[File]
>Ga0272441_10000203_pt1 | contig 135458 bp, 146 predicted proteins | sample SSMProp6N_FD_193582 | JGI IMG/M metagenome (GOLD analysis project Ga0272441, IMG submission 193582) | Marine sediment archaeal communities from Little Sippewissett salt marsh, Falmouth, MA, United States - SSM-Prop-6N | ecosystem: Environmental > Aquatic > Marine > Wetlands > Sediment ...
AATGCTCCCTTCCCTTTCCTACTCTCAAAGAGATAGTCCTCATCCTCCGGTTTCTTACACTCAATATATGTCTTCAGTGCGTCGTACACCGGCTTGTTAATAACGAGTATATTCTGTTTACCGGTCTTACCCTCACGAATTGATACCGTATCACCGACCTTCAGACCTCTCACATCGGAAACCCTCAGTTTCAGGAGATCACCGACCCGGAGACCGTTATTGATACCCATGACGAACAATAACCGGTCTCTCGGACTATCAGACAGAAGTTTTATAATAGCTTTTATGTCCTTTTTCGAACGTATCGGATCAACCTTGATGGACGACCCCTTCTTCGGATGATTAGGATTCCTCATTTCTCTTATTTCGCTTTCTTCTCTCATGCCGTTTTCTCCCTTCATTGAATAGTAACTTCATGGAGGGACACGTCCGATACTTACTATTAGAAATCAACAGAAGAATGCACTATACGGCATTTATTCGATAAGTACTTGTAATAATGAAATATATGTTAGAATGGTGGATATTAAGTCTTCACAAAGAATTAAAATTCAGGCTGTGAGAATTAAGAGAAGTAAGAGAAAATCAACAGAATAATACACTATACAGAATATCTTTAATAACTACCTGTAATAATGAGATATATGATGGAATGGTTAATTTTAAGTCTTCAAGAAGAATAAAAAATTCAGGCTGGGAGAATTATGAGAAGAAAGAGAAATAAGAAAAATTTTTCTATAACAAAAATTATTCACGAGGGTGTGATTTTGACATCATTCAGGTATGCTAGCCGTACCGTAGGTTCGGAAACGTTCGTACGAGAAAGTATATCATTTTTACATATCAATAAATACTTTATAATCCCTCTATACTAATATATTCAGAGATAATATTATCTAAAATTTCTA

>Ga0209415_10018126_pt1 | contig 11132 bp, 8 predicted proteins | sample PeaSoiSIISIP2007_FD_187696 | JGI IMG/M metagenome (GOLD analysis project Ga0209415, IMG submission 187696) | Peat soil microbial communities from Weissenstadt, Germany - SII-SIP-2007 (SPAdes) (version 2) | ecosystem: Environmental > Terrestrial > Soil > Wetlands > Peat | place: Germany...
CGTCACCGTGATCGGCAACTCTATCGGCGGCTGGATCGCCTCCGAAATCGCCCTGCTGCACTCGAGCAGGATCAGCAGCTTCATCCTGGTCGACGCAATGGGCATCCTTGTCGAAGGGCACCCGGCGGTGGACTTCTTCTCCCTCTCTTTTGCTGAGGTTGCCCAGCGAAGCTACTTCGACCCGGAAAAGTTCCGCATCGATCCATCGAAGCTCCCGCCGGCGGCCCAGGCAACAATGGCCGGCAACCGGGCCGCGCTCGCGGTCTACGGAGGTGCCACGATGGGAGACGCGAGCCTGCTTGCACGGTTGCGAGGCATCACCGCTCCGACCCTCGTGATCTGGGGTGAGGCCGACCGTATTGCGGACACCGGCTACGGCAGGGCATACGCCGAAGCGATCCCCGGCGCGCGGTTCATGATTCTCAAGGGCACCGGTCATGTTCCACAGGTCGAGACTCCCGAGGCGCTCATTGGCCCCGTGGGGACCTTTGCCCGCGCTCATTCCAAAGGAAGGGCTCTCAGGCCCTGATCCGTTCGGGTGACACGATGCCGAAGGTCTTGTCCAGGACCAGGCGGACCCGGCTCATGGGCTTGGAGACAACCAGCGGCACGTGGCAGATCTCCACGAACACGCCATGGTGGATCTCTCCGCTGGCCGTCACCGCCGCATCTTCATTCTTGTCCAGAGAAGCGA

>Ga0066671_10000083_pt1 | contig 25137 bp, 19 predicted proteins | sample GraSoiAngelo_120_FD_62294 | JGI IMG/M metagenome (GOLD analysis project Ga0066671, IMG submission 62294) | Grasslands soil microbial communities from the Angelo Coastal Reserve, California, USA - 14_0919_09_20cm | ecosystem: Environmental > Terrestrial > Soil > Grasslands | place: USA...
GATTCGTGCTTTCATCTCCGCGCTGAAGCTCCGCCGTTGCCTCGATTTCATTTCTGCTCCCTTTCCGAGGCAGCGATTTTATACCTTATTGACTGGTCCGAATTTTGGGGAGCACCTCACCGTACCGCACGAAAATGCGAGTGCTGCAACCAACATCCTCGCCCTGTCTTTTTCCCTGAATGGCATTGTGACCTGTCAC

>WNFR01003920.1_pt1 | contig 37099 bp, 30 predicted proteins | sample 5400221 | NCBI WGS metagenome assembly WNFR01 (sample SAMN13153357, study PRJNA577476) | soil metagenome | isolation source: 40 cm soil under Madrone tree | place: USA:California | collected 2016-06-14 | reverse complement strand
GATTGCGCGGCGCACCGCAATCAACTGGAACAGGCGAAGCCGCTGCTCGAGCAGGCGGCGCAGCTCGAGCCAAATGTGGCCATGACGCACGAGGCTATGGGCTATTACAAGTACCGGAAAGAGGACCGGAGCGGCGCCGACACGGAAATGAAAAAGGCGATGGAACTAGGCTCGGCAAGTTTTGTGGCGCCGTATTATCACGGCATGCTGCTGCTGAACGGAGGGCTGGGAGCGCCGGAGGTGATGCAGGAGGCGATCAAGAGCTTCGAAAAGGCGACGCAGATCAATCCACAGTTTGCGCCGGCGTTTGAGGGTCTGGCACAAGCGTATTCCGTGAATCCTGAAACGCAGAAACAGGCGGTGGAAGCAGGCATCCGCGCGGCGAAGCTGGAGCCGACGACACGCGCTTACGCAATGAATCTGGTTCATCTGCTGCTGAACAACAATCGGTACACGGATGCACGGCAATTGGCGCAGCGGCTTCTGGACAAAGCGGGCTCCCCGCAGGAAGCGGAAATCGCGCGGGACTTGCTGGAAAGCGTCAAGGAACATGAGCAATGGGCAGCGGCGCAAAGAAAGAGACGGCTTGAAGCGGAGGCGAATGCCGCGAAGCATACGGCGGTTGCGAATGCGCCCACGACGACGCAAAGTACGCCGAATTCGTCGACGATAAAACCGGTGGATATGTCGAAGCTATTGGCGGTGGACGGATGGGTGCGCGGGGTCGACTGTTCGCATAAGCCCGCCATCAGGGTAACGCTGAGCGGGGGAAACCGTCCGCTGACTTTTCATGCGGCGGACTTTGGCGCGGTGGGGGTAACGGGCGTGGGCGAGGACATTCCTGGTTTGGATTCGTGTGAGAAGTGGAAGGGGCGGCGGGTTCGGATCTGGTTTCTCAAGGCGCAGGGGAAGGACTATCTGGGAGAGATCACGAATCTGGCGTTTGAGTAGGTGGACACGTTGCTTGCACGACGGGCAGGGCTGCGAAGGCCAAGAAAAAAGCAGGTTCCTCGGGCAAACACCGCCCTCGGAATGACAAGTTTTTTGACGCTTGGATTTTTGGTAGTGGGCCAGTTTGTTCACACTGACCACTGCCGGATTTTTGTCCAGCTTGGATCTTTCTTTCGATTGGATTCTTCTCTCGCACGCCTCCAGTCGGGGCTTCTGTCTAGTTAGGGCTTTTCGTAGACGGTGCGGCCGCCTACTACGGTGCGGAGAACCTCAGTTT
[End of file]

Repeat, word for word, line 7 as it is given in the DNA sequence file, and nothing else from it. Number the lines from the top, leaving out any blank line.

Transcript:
>WNFR01003920.1_pt1 | contig 37099 bp, 30 predicted proteins | sample 5400221 | NCBI WGS metagenome assembly WNFR01 (sample SAMN13153357, study PRJNA577476) | soil metagenome | isolation source: 40 cm soil under Madrone tree | place: USA:California | collected 2016-06-14 | reverse complement strand